Guide to Corozal District - Everything You Need to Know Before You Go

Corozal District


Guide to Corozal District

The northernmost district (state) in the country, Corozal has long been overlooked by most tourists, although that is beginning to change.

Near the district’s capital of Corozal Town can be found the Maya ruins of Santa Rita and Cerros. The ruins now known as Santa Rita once controlled vital trade routes between present-day Mexico and Guatemala. After the Caste War ended in 1901 in neighboring Mexico, thousands of ethnic Mestizos emigrated to Corozal to become farmers.

For most of Corozal’s modern history, the region was best known for its agriculture, particularly the sugar cane crop. Now that tourists have begun to explore this beautiful area, Corozal has become a leading site for eco-tourism, with visitors flocking to the fishing villages of Consejo and Sarteneja to experience an authentic taste of local life in Belize.

Corozal is also becoming a popular haven for expats and retirees from America and around the world, drawn to the town by its sleepy charm and easy access to affordable goods, high-quality medical care, and shopping opportunities just across the border in Mexico.

Things to Do in Corozal

Visitors are recommended to visit the nearby Mayan ruins of Cerros and Santa Rita. Cerros is located in the Bay of Chetumal, right on the coast, the only Mayan city in the world with an oceanfront view. It’s still possible to climb the steep steps of the main temple, offering visitors an unparalleled view of Chetumal, the New River, and the panorama of the Corozal District.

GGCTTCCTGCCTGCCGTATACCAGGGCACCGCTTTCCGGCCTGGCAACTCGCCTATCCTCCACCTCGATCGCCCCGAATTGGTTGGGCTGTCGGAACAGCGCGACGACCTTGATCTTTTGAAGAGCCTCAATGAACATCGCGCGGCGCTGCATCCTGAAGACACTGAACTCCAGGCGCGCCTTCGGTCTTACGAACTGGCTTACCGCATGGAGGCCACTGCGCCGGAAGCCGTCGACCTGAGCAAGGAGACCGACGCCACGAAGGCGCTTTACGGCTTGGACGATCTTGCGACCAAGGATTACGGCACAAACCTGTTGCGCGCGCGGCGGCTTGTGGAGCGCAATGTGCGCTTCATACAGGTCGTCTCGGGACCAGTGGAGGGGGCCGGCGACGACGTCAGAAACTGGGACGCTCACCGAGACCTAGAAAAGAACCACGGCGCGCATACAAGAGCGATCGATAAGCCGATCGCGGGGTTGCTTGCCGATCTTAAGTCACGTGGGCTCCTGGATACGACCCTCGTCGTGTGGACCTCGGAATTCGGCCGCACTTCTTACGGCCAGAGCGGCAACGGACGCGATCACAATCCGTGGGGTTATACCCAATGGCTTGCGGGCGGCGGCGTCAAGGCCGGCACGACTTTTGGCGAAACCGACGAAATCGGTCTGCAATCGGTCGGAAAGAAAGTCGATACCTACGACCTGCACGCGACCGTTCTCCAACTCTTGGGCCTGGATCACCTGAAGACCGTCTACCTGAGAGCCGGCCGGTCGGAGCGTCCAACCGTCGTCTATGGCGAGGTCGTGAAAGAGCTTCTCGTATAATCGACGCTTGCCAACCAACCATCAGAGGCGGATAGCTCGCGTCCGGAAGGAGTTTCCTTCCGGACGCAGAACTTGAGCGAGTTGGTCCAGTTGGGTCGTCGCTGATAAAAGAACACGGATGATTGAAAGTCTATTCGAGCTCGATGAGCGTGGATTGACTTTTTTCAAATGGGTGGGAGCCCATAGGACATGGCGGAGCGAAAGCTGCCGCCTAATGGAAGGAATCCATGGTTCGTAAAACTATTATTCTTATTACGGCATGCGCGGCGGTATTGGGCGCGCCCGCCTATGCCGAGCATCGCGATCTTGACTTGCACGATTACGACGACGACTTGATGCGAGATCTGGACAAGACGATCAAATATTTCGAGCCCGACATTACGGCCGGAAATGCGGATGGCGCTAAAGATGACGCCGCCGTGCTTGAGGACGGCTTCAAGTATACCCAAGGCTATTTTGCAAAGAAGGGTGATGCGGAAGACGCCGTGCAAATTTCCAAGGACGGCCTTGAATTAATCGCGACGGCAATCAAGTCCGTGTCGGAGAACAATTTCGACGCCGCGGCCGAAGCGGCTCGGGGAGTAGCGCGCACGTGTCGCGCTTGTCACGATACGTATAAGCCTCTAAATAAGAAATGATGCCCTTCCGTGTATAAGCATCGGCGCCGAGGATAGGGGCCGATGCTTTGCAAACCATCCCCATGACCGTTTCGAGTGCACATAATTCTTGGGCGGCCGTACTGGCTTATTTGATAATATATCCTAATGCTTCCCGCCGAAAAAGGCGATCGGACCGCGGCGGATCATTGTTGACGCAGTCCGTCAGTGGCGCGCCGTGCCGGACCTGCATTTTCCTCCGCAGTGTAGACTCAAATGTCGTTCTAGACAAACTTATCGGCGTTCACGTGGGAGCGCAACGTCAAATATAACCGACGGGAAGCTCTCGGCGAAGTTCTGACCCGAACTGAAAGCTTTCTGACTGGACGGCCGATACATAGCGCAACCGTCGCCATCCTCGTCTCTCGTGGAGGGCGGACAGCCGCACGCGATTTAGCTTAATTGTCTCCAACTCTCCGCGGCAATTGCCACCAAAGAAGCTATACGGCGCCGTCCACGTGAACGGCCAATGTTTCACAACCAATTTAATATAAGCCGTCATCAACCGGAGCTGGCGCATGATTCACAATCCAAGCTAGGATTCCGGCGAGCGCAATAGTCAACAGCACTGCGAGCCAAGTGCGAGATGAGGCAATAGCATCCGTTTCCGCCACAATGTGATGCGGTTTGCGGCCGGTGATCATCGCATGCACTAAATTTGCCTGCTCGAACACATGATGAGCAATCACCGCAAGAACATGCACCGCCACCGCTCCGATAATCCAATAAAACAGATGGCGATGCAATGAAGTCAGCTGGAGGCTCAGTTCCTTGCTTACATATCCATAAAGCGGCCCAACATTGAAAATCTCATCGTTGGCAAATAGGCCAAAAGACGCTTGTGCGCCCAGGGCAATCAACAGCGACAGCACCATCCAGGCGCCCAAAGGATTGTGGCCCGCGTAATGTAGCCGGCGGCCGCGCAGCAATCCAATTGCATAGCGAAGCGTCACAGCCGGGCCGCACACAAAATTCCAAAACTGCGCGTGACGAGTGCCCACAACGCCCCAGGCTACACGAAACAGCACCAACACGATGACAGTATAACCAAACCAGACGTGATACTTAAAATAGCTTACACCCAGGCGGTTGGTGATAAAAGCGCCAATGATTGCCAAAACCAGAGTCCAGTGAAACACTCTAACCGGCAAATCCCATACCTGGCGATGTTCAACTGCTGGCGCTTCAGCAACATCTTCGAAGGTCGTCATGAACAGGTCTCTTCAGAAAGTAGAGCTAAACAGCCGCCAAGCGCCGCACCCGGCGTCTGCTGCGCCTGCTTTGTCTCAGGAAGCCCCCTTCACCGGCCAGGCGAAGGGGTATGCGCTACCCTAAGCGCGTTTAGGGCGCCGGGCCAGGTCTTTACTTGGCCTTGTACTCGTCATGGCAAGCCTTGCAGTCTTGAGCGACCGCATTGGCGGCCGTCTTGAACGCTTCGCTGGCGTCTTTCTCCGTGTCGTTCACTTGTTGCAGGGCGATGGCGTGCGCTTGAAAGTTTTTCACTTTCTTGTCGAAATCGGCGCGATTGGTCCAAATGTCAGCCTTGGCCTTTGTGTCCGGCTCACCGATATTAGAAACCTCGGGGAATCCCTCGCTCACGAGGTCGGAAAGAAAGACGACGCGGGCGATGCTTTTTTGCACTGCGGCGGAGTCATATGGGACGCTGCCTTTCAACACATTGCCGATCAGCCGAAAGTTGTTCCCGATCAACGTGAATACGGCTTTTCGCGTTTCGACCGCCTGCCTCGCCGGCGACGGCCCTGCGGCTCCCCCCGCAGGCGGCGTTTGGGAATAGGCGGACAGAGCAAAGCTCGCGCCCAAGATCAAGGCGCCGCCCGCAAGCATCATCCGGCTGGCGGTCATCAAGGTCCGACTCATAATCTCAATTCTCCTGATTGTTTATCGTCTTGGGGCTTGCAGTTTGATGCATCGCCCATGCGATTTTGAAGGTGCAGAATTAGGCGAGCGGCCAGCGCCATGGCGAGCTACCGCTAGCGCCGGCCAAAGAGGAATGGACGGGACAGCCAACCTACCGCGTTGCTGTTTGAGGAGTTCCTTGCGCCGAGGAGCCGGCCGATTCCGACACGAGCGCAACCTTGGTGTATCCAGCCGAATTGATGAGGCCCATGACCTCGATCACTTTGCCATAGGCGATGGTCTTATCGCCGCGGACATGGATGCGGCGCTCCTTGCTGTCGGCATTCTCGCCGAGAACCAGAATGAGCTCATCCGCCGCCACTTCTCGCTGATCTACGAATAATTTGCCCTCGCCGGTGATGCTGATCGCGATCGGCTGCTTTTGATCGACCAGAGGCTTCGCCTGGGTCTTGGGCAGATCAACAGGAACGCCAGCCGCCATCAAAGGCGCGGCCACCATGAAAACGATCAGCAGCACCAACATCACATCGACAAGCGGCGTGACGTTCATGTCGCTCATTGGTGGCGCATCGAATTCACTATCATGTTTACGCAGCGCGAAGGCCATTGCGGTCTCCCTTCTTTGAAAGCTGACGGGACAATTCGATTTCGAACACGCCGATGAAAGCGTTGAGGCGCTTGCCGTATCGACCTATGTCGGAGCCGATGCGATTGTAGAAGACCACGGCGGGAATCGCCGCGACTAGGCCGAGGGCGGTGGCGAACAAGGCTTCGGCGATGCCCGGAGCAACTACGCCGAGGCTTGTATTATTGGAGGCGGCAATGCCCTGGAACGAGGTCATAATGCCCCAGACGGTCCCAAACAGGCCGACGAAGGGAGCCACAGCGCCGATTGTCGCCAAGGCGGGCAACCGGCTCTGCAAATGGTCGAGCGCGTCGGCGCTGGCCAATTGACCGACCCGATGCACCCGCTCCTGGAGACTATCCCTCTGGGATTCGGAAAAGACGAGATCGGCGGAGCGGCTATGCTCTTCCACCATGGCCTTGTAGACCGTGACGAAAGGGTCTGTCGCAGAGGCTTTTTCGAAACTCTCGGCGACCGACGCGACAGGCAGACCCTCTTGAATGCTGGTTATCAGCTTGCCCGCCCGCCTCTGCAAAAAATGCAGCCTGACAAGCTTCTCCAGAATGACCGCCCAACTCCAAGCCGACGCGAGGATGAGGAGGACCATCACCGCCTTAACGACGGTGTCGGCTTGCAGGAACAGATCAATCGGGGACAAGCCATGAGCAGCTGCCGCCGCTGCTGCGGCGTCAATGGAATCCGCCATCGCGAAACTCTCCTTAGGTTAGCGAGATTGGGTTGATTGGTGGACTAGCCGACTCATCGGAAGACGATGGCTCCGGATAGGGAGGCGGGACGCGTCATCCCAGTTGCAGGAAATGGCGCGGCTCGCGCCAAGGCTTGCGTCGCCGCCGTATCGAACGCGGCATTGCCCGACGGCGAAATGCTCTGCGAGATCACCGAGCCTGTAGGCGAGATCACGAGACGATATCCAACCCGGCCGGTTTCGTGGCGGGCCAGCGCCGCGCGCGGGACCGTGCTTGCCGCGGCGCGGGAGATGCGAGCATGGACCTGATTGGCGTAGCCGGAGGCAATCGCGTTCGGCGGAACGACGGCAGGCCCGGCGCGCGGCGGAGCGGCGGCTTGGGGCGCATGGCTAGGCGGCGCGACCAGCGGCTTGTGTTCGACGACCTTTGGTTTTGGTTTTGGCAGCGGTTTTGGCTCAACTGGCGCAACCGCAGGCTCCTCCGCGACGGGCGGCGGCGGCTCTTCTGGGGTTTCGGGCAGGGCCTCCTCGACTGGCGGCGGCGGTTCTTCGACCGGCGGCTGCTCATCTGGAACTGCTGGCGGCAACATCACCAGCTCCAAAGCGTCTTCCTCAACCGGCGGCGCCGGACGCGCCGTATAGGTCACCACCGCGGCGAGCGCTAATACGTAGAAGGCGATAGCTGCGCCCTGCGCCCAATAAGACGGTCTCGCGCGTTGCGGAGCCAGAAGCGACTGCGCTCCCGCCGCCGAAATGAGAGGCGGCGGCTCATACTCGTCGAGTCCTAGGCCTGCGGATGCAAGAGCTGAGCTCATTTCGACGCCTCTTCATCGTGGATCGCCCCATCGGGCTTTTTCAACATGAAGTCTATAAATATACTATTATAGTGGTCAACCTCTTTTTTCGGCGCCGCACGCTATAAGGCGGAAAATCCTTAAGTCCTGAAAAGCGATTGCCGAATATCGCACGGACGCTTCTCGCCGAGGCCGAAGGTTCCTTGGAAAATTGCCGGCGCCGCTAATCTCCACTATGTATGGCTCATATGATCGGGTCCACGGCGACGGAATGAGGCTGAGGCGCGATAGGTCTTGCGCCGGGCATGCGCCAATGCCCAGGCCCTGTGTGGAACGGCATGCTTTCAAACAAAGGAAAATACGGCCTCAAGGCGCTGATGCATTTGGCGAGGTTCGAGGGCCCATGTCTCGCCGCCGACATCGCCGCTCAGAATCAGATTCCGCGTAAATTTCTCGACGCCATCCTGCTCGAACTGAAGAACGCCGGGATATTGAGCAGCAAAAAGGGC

Another popular local attraction is visiting the fishing village of Sarteneja. Originally built by the Maya, it is now the largest fishing village in the country, home to locals who still fish the rich waters in small boats.

Birdwatchers will enjoy a trip to the Shipstern Nature Reserve, over 27,000 acres of unspoiled territory. The nature reserve is home to all five of Belize’s wild cat species, as well as more than 300 species of birds, including the endangered Baird’s Tapir.

Food and Drink

Just across the border from Mexico, Corozal is a great place to enjoy authentic Mexican food and drink. Local Belizean delicacies and snacks are also popular in Corozal, and visitors can explore the local markets to get the best in fresh produce and seafood. Roadside vendors sell some of the best fresh juice in the country, popular with locals and visitors alike.

Corozal Lodging

Since Corozal is only just now being discovered by tourists, there are no large hotel chains or luxury accommodations. Quality lodgings can be found at the numerous family-owned small hotels and inns clustered on the coast or in the southern part of Corozal.

Getting to Corozal

Most international visitors to Corozal first fly to Belize City at the Phillip Goldson International Airport. From there, taxis or shuttles can take you to any location in Corozal District.

For visitors coming in overland from Chetumal City in Mexico, public transportation on so-called “chicken buses” is the only option, which offer little in the way of comfort, but ticket prices are extremely affordable.


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